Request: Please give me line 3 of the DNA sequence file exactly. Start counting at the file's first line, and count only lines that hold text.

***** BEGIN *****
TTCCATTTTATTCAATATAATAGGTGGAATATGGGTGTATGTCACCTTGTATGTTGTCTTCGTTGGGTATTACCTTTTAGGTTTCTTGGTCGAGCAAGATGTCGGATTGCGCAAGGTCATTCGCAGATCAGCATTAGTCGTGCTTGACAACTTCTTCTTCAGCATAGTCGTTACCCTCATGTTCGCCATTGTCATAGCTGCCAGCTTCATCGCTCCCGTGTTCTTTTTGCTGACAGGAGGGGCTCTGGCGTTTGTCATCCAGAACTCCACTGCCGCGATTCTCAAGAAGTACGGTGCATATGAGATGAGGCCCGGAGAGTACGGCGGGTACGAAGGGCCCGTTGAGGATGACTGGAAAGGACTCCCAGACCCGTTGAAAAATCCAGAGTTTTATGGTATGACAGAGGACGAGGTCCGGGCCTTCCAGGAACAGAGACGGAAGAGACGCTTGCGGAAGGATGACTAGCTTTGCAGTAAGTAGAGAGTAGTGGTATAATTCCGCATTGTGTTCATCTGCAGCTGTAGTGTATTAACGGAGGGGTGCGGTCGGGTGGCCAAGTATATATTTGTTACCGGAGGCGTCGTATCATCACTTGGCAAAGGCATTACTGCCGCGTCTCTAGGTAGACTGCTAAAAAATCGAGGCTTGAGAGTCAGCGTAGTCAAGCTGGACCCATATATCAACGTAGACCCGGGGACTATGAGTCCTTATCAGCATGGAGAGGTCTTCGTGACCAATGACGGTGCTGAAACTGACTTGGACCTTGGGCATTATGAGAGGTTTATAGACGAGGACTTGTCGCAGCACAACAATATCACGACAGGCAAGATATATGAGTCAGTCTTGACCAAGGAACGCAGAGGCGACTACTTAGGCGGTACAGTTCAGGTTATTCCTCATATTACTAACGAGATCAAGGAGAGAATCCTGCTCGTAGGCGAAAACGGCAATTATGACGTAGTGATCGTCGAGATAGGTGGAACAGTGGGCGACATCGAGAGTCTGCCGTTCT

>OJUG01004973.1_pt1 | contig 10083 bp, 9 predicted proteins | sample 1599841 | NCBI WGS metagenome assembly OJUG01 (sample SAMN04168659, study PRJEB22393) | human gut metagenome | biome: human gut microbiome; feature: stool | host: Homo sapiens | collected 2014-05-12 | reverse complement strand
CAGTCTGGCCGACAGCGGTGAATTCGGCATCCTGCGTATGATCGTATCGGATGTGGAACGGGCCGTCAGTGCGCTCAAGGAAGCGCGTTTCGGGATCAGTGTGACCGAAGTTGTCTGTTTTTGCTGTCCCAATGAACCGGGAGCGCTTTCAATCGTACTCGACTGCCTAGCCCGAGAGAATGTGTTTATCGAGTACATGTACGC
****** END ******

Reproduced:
CAGTCTGGCCGACAGCGGTGAATTCGGCATCCTGCGTATGATCGTATCGGATGTGGAACGGGCCGTCAGTGCGCTCAAGGAAGCGCGTTTCGGGATCAGTGTGACCGAAGTTGTCTGTTTTTGCTGTCCCAATGAACCGGGAGCGCTTTCAATCGTACTCGACTGCCTAGCCCGAGAGAATGTGTTTATCGAGTACATGTACGC